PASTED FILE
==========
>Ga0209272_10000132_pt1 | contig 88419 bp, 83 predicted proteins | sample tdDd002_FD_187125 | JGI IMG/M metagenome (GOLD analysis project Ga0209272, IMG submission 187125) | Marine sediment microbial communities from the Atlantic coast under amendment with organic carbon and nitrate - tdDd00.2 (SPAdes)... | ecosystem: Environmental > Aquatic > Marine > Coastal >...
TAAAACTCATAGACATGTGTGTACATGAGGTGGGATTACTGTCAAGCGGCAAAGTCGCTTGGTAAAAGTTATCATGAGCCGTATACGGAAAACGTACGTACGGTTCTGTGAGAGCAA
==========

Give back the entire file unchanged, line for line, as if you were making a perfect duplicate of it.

>Ga0209272_10000132_pt1 | contig 88419 bp, 83 predicted proteins | sample tdDd002_FD_187125 | JGI IMG/M metagenome (GOLD analysis project Ga0209272, IMG submission 187125) | Marine sediment microbial communities from the Atlantic coast under amendment with organic carbon and nitrate - tdDd00.2 (SPAdes)... | ecosystem: Environmental > Aquatic > Marine > Coastal >...
TAAAACTCATAGACATGTGTGTACATGAGGTGGGATTACTGTCAAGCGGCAAAGTCGCTTGGTAAAAGTTATCATGAGCCGTATACGGAAAACGTACGTACGGTTCTGTGAGAGCAA